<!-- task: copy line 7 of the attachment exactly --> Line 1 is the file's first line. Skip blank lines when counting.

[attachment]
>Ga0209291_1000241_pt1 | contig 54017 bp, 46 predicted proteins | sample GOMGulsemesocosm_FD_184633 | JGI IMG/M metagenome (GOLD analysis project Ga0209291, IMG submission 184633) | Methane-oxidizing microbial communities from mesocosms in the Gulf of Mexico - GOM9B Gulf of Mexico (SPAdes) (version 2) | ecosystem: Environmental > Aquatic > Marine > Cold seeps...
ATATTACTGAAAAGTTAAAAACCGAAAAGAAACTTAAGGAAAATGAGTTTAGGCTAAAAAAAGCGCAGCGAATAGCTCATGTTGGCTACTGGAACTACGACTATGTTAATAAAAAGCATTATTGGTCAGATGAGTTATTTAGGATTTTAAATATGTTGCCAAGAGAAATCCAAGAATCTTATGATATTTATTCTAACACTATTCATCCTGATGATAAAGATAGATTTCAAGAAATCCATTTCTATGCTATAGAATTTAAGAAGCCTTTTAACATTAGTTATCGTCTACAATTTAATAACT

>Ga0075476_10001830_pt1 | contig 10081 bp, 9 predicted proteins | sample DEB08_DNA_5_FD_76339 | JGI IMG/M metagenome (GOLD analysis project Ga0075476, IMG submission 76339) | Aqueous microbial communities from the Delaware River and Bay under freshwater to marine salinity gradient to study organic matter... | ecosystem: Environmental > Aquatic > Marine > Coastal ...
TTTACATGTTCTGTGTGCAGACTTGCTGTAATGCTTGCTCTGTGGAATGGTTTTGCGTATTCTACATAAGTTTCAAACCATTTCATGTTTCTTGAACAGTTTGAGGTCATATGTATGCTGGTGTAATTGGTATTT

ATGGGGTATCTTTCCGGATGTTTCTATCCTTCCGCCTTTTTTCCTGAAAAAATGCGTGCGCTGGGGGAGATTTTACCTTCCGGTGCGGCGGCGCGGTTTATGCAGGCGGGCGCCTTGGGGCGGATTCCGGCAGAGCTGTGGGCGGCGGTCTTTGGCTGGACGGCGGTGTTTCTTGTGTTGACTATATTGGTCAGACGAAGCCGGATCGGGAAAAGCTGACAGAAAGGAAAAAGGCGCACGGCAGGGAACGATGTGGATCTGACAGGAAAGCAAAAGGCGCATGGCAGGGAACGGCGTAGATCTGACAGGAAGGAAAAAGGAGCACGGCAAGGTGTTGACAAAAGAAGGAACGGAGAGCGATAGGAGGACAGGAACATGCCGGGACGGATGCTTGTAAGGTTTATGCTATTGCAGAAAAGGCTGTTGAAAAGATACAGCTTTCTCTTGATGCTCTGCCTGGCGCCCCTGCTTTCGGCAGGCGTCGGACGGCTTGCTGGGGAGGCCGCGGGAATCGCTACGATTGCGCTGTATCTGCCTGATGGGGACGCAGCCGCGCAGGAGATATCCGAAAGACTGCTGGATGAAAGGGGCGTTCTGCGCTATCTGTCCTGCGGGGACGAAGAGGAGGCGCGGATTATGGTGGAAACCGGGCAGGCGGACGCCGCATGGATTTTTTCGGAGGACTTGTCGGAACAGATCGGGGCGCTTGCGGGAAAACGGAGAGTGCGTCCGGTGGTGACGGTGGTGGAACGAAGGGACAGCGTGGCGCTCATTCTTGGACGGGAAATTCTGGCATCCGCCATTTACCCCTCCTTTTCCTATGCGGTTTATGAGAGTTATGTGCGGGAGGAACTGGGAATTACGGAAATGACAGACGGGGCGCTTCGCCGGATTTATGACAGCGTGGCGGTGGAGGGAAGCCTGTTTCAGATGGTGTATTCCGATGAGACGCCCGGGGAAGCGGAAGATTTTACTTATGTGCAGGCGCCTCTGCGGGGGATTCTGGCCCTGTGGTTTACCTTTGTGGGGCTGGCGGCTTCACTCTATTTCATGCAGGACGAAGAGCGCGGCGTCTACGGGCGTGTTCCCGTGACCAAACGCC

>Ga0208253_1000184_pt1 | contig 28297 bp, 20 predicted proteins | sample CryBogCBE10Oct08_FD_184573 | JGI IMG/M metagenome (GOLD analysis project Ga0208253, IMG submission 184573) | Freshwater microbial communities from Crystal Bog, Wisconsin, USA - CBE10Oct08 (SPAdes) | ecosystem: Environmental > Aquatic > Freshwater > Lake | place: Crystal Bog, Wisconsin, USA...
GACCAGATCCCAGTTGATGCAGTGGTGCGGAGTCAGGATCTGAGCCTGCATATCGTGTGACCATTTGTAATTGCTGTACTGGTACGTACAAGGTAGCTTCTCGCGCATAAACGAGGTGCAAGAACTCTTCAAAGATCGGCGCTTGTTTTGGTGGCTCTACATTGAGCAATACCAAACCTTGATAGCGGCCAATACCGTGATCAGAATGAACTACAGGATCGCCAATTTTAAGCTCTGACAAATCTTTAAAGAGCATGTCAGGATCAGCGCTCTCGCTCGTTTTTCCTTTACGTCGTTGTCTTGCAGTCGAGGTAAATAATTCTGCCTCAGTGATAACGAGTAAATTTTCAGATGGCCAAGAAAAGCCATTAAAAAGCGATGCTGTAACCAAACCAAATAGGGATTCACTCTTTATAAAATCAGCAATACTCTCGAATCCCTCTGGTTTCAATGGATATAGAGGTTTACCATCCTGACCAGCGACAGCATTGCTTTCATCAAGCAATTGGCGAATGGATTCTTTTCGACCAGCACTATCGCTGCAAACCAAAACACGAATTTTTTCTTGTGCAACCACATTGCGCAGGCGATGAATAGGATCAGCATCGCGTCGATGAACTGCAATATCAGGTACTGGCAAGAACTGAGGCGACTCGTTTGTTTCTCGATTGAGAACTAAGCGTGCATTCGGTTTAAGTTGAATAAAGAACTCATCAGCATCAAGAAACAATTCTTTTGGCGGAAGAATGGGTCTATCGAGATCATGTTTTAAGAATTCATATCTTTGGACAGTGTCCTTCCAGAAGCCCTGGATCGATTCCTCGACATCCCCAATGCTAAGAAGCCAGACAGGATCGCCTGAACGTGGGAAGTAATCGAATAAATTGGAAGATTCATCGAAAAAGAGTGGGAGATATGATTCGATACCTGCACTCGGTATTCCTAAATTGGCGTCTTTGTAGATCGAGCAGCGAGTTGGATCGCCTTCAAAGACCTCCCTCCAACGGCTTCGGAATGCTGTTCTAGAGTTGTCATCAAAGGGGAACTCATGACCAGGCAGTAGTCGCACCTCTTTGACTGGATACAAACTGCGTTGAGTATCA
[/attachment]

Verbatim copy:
GACCAGATCCCAGTTGATGCAGTGGTGCGGAGTCAGGATCTGAGCCTGCATATCGTGTGACCATTTGTAATTGCTGTACTGGTACGTACAAGGTAGCTTCTCGCGCATAAACGAGGTGCAAGAACTCTTCAAAGATCGGCGCTTGTTTTGGTGGCTCTACATTGAGCAATACCAAACCTTGATAGCGGCCAATACCGTGATCAGAATGAACTACAGGATCGCCAATTTTAAGCTCTGACAAATCTTTAAAGAGCATGTCAGGATCAGCGCTCTCGCTCGTTTTTCCTTTACGTCGTTGTCTTGCAGTCGAGGTAAATAATTCTGCCTCAGTGATAACGAGTAAATTTTCAGATGGCCAAGAAAAGCCATTAAAAAGCGATGCTGTAACCAAACCAAATAGGGATTCACTCTTTATAAAATCAGCAATACTCTCGAATCCCTCTGGTTTCAATGGATATAGAGGTTTACCATCCTGACCAGCGACAGCATTGCTTTCATCAAGCAATTGGCGAATGGATTCTTTTCGACCAGCACTATCGCTGCAAACCAAAACACGAATTTTTTCTTGTGCAACCACATTGCGCAGGCGATGAATAGGATCAGCATCGCGTCGATGAACTGCAATATCAGGTACTGGCAAGAACTGAGGCGACTCGTTTGTTTCTCGATTGAGAACTAAGCGTGCATTCGGTTTAAGTTGAATAAAGAACTCATCAGCATCAAGAAACAATTCTTTTGGCGGAAGAATGGGTCTATCGAGATCATGTTTTAAGAATTCATATCTTTGGACAGTGTCCTTCCAGAAGCCCTGGATCGATTCCTCGACATCCCCAATGCTAAGAAGCCAGACAGGATCGCCTGAACGTGGGAAGTAATCGAATAAATTGGAAGATTCATCGAAAAAGAGTGGGAGATATGATTCGATACCTGCACTCGGTATTCCTAAATTGGCGTCTTTGTAGATCGAGCAGCGAGTTGGATCGCCTTCAAAGACCTCCCTCCAACGGCTTCGGAATGCTGTTCTAGAGTTGTCATCAAAGGGGAACTCATGACCAGGCAGTAGTCGCACCTCTTTGACTGGATACAAACTGCGTTGAGTATCA